China is becomeing economically successful, materialistic
The year was 1989, and as the Cold War was coming to a close, political scientist Francis Fukuyama wrote an essay titled, "The End of History." In this work, Fukuyama theorized that the end of the Cold War proved liberal democracy to be the best system of government. According to Fukuyama, the world leaders of all nations would see democracy's success over fascism and communism as a testament to its superiority and liberal democracies would become more prevalent. As we now know, Fukuyama was largely incorrect, and according to his theory both Russia and China would become liberal democracies. While Russia experienced a significant and somewhat successful push towards democratization, China did not. Now a resurgent China is set to overtake the US as the world's largest economy. Is China's policy of state capitalism really sustainable? Or will China be forced to eventually democratize?
As China becomes more economically successful, the Chinese people are becoming more materialistic. China's auto market has surpassed the United States auto market. Almost 20 million automobiles were sold in China last year. American car manufactures, like Ford and Chrysler are opening new plants in China. The Chinese have dethroned Americans as the most materialistic population in the world, according to widely publicized market research poll taken last year. China is also the world's third largest market for luxury goods, ever since it surpassed France in 2012. Although rural areas remain poor, the Chinese middle class is growing. As people desire more products they also desire more freedom to choose. This expands beyond the freedom to choose between different brands, or competing products. The people will also develop a deeper desire to choose their leaders and representatives. Government policy and economic policy have always been closely tied, but freer economy directly promotes a freer government. In this way, state capitalist nations are unsustainable systems of government. China is already giving in to some of the people's demands. For example, China has launched a strong campaign against corruption after a few high profile cases in past years garnered enough attention to anger the populace.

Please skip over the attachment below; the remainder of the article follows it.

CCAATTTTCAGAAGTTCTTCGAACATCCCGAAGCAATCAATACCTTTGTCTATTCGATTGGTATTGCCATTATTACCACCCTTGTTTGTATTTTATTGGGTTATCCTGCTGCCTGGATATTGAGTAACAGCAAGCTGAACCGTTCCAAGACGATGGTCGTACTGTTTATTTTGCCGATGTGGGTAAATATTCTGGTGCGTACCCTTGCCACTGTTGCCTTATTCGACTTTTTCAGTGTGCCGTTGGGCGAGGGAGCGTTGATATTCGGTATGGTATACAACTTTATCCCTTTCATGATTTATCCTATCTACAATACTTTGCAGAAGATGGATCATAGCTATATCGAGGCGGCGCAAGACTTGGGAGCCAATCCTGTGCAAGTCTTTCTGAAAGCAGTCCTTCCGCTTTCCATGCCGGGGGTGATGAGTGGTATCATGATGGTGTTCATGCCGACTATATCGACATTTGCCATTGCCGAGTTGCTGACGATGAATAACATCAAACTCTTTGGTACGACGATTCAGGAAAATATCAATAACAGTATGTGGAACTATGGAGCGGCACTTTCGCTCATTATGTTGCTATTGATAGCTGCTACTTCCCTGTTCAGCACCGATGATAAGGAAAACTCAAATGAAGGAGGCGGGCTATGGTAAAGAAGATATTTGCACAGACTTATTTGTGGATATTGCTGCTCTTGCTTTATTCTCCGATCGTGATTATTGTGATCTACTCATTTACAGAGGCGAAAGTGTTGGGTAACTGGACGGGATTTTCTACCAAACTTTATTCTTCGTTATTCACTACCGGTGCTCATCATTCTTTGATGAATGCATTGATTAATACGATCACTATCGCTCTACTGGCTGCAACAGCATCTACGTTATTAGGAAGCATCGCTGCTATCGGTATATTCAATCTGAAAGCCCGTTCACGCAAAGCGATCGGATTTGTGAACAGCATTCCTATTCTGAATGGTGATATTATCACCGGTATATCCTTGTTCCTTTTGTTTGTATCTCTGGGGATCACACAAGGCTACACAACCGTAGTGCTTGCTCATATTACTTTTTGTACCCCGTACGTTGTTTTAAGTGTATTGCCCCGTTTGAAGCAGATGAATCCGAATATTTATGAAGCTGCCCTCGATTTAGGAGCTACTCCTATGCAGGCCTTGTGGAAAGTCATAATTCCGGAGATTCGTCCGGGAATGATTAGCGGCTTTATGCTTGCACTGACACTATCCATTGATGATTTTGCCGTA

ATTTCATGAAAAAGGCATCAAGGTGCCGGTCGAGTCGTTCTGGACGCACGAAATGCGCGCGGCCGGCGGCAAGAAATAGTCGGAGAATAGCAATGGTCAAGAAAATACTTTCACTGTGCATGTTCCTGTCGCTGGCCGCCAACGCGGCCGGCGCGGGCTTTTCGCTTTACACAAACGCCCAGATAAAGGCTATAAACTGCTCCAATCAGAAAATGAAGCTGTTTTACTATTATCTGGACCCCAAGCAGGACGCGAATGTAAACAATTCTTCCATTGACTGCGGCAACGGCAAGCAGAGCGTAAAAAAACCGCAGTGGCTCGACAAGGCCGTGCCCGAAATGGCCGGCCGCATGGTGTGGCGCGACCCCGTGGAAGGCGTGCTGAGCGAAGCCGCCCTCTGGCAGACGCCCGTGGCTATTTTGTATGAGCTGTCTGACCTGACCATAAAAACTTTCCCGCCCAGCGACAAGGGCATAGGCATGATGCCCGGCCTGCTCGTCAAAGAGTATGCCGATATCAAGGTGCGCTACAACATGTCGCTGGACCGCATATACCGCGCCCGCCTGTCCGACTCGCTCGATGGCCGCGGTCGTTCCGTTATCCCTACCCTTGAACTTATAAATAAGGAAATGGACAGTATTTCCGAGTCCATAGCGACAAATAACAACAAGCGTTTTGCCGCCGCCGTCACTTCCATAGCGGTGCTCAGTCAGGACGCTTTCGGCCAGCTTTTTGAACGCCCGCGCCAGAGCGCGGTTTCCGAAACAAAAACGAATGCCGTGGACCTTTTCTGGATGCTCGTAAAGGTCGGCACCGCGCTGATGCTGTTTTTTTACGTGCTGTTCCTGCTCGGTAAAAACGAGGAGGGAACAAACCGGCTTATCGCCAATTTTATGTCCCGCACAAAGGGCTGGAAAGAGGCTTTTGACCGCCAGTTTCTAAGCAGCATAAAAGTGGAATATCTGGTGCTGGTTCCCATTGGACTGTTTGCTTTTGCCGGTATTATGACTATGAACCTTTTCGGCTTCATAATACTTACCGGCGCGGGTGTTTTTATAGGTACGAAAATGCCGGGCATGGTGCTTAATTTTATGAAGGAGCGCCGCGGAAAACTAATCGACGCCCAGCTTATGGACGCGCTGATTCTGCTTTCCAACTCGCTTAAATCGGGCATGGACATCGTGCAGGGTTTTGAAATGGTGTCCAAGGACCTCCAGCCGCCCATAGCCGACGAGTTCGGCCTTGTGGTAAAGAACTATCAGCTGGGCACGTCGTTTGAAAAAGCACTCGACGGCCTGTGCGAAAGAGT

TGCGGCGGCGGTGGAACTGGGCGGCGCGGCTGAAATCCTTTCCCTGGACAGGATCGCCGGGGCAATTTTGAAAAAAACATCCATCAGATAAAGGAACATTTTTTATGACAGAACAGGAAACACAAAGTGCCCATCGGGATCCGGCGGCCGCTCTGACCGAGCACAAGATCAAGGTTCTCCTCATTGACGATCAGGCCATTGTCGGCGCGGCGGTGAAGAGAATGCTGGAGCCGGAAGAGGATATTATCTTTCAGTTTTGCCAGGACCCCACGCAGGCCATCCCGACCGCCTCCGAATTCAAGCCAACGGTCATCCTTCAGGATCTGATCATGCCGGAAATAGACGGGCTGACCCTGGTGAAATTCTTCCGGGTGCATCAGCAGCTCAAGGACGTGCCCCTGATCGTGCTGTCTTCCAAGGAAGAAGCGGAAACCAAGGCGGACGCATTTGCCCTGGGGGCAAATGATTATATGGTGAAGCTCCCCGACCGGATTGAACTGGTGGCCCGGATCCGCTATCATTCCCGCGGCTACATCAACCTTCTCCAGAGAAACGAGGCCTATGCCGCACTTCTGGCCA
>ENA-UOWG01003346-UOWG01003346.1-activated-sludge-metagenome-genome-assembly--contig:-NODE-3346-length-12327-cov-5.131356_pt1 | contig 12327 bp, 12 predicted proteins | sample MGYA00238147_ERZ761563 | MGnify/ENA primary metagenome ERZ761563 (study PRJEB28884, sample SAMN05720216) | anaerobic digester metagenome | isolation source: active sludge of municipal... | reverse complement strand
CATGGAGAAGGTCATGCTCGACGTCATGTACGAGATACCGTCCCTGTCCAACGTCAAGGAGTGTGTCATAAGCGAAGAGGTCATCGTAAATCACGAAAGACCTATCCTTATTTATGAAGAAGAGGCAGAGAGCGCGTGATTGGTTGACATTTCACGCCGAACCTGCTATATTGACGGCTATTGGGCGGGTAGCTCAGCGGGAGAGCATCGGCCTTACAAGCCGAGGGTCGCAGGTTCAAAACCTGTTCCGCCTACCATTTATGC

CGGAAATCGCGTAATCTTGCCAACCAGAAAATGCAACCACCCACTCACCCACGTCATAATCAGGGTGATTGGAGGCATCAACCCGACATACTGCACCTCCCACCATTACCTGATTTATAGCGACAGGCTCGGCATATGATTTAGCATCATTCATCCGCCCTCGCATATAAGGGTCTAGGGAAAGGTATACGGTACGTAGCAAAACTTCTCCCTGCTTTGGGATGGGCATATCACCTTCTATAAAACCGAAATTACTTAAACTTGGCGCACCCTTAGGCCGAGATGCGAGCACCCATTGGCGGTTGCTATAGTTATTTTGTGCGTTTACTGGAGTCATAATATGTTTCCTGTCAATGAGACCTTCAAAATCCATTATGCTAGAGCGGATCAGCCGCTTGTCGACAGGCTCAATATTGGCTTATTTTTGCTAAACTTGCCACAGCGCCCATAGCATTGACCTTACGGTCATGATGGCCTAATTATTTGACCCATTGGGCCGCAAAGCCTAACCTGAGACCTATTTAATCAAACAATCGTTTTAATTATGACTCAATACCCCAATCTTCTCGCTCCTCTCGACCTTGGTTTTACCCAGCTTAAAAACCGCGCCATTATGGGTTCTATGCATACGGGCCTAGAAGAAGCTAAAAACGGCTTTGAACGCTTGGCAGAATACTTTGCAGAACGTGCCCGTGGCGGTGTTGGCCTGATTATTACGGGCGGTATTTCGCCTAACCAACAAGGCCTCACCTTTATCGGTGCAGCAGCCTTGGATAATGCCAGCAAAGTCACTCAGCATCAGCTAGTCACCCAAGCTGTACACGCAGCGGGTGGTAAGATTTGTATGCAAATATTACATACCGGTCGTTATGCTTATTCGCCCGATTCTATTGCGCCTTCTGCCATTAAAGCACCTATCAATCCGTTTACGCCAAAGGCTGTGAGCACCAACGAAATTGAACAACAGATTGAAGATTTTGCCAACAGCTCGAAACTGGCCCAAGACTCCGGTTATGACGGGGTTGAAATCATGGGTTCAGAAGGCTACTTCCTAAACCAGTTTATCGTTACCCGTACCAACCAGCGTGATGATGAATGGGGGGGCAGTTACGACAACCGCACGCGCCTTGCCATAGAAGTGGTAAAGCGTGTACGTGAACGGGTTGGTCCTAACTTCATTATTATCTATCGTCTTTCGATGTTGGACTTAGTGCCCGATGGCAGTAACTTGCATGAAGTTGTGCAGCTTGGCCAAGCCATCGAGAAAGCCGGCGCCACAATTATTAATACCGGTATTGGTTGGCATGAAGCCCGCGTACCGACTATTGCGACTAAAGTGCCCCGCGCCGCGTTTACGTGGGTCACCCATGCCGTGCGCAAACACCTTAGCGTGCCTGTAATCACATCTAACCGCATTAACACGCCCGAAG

Some believe that China's political system has survived the collapse of communism because the Chinese leadership has discovered some secret to staving off encroaching democratic reform. The secret to the Chinese leadership's success is China's continuous growth. As soon as the economic growth slows down, or China experiences economic hardship, the world will see how vulnerable China's leadership really is. It is certain that China's economic growth is unsustainable because China has to support a very large population that aspires to become middle class. This has been called "the Chinese Dream," a spin on "the American Dream." China also has to support growing numbers of pensioners as old workers leave the labor force. This realization has led China to loosen the one child rule in order to avoid a shortage of future workers. The Chinese economy will suffer a blow to stability in coming years.
This year is the 25th anniversary of the Tiananmen Square protests. While Russia briefly experienced democracy before transforming into an oligarchy, China has never experienced the freedom of a liberal democracy. The future looks bright, as the Chinese become wealthier they will, theoretically, also become more liberal. China will be forced to acquiesce to the demands of its populace or face the risk of another Tiananmen Square.
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